“I honestly didn’t think you had that many memories of her.”
Connor looked over at his second-oldest brother. “I was six years old, Adrian. Not six months. Of course, I still had memories of my little sister.”
“Well, sure,” Adrian said, “but I didn’t think they’d be quite that vivid.” He gestured to the painting still sitting on Connor’s easel. “You always had your nose stuck in a book, even then. I didn’t think you noticed most of what went on around you.”
“I noticed a lot more than people thought. It wasn’t always easy being the quiet one in a family of rowdy boys. And Darcie,” he added, thinking of his older sister who had always given her brothers a run for their money. “Then, Dory came along, and she was so full of life.” He swallowed hard and Adrian squeezed his shoulder.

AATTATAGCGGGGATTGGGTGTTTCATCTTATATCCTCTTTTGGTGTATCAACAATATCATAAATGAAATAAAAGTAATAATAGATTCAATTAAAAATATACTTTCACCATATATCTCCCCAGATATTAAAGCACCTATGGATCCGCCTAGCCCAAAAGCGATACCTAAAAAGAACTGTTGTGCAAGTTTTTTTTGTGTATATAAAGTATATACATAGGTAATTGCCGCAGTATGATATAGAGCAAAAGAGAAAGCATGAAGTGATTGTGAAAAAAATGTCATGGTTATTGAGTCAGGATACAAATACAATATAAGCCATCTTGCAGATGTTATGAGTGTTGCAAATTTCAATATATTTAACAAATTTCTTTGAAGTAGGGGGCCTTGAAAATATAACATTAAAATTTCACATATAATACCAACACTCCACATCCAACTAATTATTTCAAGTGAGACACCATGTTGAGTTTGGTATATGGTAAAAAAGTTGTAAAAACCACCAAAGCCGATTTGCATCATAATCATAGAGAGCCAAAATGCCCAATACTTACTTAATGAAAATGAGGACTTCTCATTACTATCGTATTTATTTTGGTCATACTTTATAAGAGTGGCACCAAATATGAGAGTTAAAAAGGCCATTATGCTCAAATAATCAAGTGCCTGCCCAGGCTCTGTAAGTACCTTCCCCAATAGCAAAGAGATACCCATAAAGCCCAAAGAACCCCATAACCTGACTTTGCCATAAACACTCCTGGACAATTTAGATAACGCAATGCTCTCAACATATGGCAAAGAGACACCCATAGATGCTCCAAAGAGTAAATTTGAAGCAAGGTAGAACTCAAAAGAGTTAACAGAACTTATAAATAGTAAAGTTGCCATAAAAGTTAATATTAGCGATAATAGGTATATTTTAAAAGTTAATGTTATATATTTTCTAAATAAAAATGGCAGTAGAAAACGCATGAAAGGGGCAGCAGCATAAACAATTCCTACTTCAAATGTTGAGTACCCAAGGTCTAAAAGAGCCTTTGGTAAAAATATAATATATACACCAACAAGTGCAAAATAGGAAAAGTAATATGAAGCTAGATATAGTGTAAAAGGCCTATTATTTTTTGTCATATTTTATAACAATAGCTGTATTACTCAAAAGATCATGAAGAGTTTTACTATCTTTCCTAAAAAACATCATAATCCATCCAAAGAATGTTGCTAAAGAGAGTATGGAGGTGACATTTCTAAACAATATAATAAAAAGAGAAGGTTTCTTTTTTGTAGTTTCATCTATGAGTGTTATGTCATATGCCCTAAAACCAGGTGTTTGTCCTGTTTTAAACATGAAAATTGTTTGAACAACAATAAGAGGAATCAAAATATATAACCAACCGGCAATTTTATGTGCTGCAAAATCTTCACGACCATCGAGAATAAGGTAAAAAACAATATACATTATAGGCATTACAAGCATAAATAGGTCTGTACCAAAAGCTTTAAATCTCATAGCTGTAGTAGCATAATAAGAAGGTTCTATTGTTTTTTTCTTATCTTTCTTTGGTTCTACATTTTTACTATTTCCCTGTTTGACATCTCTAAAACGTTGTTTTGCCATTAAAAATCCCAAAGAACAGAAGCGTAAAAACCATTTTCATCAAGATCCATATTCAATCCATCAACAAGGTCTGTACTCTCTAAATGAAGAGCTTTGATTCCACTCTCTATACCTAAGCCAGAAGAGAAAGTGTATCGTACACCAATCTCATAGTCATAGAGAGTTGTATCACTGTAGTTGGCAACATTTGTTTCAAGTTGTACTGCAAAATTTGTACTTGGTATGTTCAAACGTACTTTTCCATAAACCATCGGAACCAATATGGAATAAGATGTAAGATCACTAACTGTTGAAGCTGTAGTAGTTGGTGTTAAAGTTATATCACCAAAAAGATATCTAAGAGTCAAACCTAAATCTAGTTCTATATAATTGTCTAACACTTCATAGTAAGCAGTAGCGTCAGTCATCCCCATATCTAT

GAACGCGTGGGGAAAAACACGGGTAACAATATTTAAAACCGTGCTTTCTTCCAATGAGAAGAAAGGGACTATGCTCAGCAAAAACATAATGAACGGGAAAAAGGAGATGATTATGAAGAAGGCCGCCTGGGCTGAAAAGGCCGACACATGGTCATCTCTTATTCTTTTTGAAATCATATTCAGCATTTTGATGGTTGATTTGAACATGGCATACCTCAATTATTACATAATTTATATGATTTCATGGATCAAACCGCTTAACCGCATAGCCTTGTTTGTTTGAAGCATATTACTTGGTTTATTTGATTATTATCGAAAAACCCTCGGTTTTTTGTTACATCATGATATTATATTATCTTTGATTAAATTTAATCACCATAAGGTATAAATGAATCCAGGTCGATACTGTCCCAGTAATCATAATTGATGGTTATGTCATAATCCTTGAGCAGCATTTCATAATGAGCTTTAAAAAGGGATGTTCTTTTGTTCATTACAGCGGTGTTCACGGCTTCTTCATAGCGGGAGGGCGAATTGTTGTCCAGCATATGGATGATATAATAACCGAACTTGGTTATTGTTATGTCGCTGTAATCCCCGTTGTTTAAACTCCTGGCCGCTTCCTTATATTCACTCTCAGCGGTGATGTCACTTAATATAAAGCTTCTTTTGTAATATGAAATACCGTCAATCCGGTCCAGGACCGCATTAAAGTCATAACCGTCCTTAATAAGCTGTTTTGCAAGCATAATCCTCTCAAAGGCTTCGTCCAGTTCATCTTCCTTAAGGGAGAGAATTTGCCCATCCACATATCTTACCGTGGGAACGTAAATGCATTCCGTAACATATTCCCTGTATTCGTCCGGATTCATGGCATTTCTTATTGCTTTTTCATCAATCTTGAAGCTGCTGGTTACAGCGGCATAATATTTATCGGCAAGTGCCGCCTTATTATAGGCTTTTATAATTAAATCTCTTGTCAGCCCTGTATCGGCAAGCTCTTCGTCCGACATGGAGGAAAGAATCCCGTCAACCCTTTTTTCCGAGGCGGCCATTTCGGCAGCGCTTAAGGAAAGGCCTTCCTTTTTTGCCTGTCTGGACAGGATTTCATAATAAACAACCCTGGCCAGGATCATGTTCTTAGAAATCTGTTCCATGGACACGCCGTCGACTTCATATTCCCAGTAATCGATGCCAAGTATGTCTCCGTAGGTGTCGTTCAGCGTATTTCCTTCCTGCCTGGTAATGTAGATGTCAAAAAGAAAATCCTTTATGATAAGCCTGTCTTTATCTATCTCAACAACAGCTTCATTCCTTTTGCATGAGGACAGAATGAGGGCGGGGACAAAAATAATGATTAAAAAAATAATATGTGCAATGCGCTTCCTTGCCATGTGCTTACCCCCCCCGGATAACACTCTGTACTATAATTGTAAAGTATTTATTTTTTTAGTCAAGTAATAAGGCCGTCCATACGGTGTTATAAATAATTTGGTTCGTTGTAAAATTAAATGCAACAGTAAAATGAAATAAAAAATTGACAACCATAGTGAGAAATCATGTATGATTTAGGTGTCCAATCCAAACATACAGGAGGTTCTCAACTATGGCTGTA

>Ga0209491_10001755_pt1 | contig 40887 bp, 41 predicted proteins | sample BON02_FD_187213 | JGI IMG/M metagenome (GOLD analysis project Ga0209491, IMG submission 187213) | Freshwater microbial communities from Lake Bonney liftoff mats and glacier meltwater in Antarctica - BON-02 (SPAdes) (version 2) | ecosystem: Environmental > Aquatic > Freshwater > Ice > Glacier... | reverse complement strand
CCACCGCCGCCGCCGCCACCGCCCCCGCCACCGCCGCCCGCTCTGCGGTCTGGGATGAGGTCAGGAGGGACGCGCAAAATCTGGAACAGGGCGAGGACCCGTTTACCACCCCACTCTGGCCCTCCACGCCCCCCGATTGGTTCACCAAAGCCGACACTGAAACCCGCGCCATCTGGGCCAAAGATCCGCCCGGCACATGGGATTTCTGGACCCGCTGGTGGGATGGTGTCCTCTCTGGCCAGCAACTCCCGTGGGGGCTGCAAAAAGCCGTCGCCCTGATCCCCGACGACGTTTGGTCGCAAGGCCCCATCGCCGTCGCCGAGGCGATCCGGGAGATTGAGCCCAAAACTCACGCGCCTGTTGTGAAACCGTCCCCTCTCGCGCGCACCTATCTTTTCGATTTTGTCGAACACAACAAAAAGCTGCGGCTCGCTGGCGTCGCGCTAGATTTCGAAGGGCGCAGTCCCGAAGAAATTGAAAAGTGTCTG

“And you captured that. I’ve always been amazed by your talent, but this is something else.”
That took Connor by surprise. “Really? I never figured you thought much of it. It’s not like it makes any difference.”
“What are you talking about?”
“Nothing.” Why had he even said that? So what if his art wasn’t changing the world? It wasn’t saving lives. He wasn’t shaping young minds, like their oldest brother. Wasn’t keeping the streets safe, like Adrian. Did that really make what he did less?
He hated the voice in his head that always said it did. And he certainly didn’t want to admit his insecurities to his brother, who seemed to have everything he’d ever wanted now.
When would Connor get there? Maybe never at the rate he was going.